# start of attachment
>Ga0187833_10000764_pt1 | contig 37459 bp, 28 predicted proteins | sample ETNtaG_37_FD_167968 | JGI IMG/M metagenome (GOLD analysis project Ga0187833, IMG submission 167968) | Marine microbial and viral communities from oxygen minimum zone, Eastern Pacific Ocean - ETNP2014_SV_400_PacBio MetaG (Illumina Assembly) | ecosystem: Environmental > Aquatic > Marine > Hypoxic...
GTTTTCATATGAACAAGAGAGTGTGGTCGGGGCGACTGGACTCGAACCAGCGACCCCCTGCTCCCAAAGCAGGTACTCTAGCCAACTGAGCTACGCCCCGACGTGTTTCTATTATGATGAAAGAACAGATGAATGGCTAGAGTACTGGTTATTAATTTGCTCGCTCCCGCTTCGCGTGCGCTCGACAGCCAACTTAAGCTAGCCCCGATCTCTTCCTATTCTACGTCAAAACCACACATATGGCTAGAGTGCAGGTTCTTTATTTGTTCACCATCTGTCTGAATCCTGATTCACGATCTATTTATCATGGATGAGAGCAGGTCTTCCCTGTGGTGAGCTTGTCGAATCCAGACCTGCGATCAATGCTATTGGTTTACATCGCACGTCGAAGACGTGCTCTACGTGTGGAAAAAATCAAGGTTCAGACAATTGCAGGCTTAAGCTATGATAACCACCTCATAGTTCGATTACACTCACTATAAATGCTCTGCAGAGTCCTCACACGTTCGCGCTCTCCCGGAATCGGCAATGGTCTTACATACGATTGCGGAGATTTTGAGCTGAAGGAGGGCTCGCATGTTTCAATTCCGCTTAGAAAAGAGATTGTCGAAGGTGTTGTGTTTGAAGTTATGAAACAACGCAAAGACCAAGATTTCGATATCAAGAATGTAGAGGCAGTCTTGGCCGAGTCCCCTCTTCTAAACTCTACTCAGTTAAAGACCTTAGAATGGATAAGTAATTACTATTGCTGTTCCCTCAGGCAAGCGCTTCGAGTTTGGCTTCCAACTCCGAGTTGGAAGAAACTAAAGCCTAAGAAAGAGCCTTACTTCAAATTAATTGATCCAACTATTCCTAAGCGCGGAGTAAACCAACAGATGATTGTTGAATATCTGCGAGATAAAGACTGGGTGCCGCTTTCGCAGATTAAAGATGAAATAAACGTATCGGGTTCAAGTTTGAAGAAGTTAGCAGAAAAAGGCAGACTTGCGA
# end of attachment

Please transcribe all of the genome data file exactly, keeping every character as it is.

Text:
>Ga0187833_10000764_pt1 | contig 37459 bp, 28 predicted proteins | sample ETNtaG_37_FD_167968 | JGI IMG/M metagenome (GOLD analysis project Ga0187833, IMG submission 167968) | Marine microbial and viral communities from oxygen minimum zone, Eastern Pacific Ocean - ETNP2014_SV_400_PacBio MetaG (Illumina Assembly) | ecosystem: Environmental > Aquatic > Marine > Hypoxic...
GTTTTCATATGAACAAGAGAGTGTGGTCGGGGCGACTGGACTCGAACCAGCGACCCCCTGCTCCCAAAGCAGGTACTCTAGCCAACTGAGCTACGCCCCGACGTGTTTCTATTATGATGAAAGAACAGATGAATGGCTAGAGTACTGGTTATTAATTTGCTCGCTCCCGCTTCGCGTGCGCTCGACAGCCAACTTAAGCTAGCCCCGATCTCTTCCTATTCTACGTCAAAACCACACATATGGCTAGAGTGCAGGTTCTTTATTTGTTCACCATCTGTCTGAATCCTGATTCACGATCTATTTATCATGGATGAGAGCAGGTCTTCCCTGTGGTGAGCTTGTCGAATCCAGACCTGCGATCAATGCTATTGGTTTACATCGCACGTCGAAGACGTGCTCTACGTGTGGAAAAAATCAAGGTTCAGACAATTGCAGGCTTAAGCTATGATAACCACCTCATAGTTCGATTACACTCACTATAAATGCTCTGCAGAGTCCTCACACGTTCGCGCTCTCCCGGAATCGGCAATGGTCTTACATACGATTGCGGAGATTTTGAGCTGAAGGAGGGCTCGCATGTTTCAATTCCGCTTAGAAAAGAGATTGTCGAAGGTGTTGTGTTTGAAGTTATGAAACAACGCAAAGACCAAGATTTCGATATCAAGAATGTAGAGGCAGTCTTGGCCGAGTCCCCTCTTCTAAACTCTACTCAGTTAAAGACCTTAGAATGGATAAGTAATTACTATTGCTGTTCCCTCAGGCAAGCGCTTCGAGTTTGGCTTCCAACTCCGAGTTGGAAGAAACTAAAGCCTAAGAAAGAGCCTTACTTCAAATTAATTGATCCAACTATTCCTAAGCGCGGAGTAAACCAACAGATGATTGTTGAATATCTGCGAGATAAAGACTGGGTGCCGCTTTCGCAGATTAAAGATGAAATAAACGTATCGGGTTCAAGTTTGAAGAAGTTAGCAGAAAAAGGCAGACTTGCGA